There are probably more, and I’ll add them as they come along. As it turns out, I didn’t buy any of the stories that accompanied these cover letters. That’s not because the cover letters were bad, though, so if you see yourself here don’t get upset. I’m commenting here to be helpful, not to be catty.

Good writing!
Jake

Flashes and Twist Endings?

Many authors write stories with twists. For a while, Law and Order even advertised the fact that there was a twist at the end of their episodes.

The problem with twist endings and flash is that they often don’t feel like twists: they feel like punch lines. And that makes the stories jokes, not stories.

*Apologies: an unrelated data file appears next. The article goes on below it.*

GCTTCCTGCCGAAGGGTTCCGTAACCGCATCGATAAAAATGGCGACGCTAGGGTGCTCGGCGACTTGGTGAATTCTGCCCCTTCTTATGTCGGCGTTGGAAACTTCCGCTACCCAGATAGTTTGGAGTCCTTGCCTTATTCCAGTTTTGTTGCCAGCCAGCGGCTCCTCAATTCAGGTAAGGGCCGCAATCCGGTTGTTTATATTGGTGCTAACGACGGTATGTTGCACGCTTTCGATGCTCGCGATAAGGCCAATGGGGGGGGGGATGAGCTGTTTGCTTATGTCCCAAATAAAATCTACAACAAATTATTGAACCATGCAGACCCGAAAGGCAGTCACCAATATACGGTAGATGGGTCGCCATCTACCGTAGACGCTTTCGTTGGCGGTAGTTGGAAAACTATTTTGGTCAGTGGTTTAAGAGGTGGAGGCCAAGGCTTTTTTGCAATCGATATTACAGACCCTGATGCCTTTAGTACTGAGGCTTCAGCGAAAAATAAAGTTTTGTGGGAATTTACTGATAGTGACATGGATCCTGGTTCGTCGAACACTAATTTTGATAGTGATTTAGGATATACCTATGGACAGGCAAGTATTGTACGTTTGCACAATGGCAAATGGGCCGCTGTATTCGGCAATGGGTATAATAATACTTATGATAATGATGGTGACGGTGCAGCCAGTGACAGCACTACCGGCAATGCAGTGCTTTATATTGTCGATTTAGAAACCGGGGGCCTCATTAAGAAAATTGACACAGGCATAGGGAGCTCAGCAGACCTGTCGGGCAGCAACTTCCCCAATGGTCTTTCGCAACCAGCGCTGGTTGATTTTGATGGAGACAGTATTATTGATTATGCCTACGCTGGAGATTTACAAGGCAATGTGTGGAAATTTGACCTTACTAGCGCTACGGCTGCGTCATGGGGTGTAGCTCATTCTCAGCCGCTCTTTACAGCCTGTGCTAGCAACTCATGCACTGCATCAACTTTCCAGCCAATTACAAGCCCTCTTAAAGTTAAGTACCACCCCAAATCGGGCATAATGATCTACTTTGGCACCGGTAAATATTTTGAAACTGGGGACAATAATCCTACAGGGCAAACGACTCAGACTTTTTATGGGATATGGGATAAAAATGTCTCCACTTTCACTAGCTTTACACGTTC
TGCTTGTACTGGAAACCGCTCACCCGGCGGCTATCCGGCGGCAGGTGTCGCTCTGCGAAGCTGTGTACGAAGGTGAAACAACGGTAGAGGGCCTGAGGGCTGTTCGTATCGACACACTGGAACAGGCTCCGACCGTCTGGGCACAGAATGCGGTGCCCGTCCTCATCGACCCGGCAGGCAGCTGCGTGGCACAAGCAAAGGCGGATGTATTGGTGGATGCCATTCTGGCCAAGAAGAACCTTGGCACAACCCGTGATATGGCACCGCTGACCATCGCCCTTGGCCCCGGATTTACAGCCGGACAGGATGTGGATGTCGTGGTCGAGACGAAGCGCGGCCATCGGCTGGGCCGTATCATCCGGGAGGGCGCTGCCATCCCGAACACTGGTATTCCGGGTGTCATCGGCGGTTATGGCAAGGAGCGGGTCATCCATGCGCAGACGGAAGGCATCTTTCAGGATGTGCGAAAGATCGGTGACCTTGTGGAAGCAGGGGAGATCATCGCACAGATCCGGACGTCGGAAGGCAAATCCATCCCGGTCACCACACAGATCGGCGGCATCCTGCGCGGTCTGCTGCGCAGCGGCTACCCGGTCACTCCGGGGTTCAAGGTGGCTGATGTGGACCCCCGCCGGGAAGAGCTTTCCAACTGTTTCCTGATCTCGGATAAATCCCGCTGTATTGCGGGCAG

It makes sense. In a longer story, you have a lot of space to build up people’s motivations, desires, personalities — characters, in other words. When there’s a twist, you’re seeing the twist as a change in a well-established character’s knowledge. In flash, none of the characters are as strongly developed, so the twist is often more of a change in the reader’s knowledge. And that’s just a punch line.

Sometimes the twist is even worse: the author withholds information from the reader even though the main character would definitely know it. Sometimes that happens in longer works, but I think the temptation is stronger in flash because it would have to be sustained for a shorter, and therefore seemingly more manageable, length of time. But it’s still a case of the author cheating the reader.